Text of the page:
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I was looking at the definition of definite article and it reads like this - "The definite article is used before singular and plural nouns when the noun is specific or particular".

Since this definition is generally​ true so can we say that the definition can also be like this with no change in meaning-

1) The definite article is used before 'the' singular and plural nouns when the noun is specific or particular.

2) The definite article is used before singular and plural nouns when 'a' noun is specific or particular.

3) The definite article is used before singular and plural nouns when the nouns are specific or particular.

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    Number 2 and 3 are OK, number 1 is not right. Number 1, if you really wanted to shorten it, should read: "The definite article is used before the singular and plural nouns that are specific or particular." Commented Apr 13, 2017 at 12:11
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    I would define it thus: 'The definite article "the" marks a noun as definite. It typically functions in NP structure with the sole meaning of indicating that the head is sufficient in the context to identify the referent. When I ask Where's the car?, I assume you know which car I'm referring to'.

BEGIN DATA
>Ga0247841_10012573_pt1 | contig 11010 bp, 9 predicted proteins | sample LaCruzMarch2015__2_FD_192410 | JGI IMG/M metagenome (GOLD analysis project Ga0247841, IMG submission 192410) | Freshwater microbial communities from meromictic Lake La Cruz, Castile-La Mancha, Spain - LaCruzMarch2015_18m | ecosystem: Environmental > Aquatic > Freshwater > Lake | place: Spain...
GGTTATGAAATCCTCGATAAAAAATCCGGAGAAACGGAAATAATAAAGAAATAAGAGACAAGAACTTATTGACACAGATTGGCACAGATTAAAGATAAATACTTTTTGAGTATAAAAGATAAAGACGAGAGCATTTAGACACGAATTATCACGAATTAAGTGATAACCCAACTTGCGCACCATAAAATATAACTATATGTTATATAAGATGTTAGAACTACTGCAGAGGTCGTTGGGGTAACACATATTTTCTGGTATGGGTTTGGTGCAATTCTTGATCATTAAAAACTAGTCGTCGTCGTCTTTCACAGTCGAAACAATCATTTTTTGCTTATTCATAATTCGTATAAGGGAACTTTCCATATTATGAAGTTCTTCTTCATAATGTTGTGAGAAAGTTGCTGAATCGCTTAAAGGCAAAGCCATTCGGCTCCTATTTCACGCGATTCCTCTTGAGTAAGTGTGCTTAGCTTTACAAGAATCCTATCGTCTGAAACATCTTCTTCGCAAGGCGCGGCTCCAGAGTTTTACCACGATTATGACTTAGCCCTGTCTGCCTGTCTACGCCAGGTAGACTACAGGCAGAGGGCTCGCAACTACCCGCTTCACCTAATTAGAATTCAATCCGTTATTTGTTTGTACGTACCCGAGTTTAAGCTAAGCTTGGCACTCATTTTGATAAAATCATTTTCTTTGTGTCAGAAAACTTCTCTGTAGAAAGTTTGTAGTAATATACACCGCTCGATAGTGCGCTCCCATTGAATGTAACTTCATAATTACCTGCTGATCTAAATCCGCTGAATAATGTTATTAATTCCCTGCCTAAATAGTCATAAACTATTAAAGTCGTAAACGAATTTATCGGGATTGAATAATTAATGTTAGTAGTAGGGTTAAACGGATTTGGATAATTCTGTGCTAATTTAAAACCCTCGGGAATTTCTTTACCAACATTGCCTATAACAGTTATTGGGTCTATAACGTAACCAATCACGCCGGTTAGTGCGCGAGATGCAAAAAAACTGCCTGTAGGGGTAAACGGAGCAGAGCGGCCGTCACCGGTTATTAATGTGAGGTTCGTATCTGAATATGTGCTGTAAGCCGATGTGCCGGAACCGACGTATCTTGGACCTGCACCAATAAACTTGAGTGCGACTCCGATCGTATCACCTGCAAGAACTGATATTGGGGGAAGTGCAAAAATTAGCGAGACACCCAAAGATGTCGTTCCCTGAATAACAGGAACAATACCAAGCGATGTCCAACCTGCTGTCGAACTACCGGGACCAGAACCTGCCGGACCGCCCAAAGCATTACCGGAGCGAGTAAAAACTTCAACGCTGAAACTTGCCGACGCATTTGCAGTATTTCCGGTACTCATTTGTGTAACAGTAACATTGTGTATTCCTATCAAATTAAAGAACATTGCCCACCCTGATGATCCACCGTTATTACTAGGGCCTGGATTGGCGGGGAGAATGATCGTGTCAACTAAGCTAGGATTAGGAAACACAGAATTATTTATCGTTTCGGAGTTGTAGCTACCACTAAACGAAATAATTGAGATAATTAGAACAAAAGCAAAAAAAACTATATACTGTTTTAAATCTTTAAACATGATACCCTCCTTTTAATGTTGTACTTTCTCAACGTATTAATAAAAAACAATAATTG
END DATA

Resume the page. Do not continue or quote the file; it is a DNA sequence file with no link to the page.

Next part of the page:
– BillJ
    Commented Apr 13, 2017 at 12:15
  • I don't understand your question. You quote a definition, and then in 1) you change it on purpose. What is the point of a definition? 1) could be used if the nouns you are referring to are all in one text and you are only referring to them. But then, 1) would no longer be a general principle.
    – Lambie
    Commented May 26, 2021 at 16:39
  • 1) is not ok. It should be: The definite article is used before singular and plural nouns when the noun is specific or particular. There are not two thes in that sentence.
    – Lambie
    Commented Sep 30, 2021 at 17:18

1 Answer 1

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In 1), "singular and plural nouns" is a general case, not a specific set of nouns that are being referenced in exclusion to others.

Likewise, 2) would be incorrect because changing "when the noun" to "when a noun" would broaden the scope of the condition from the exemplified specific/particular noun to any noun.

3) is a bit tricky. The rewording to "when the nouns are" could be read as a subset of the total group, which might be fine. Or, it could be interpreted as referring to the entirety of the subject (all singular and plural nouns) with the qualification that each must be specific or particular, which would be incorrect on my opinion.

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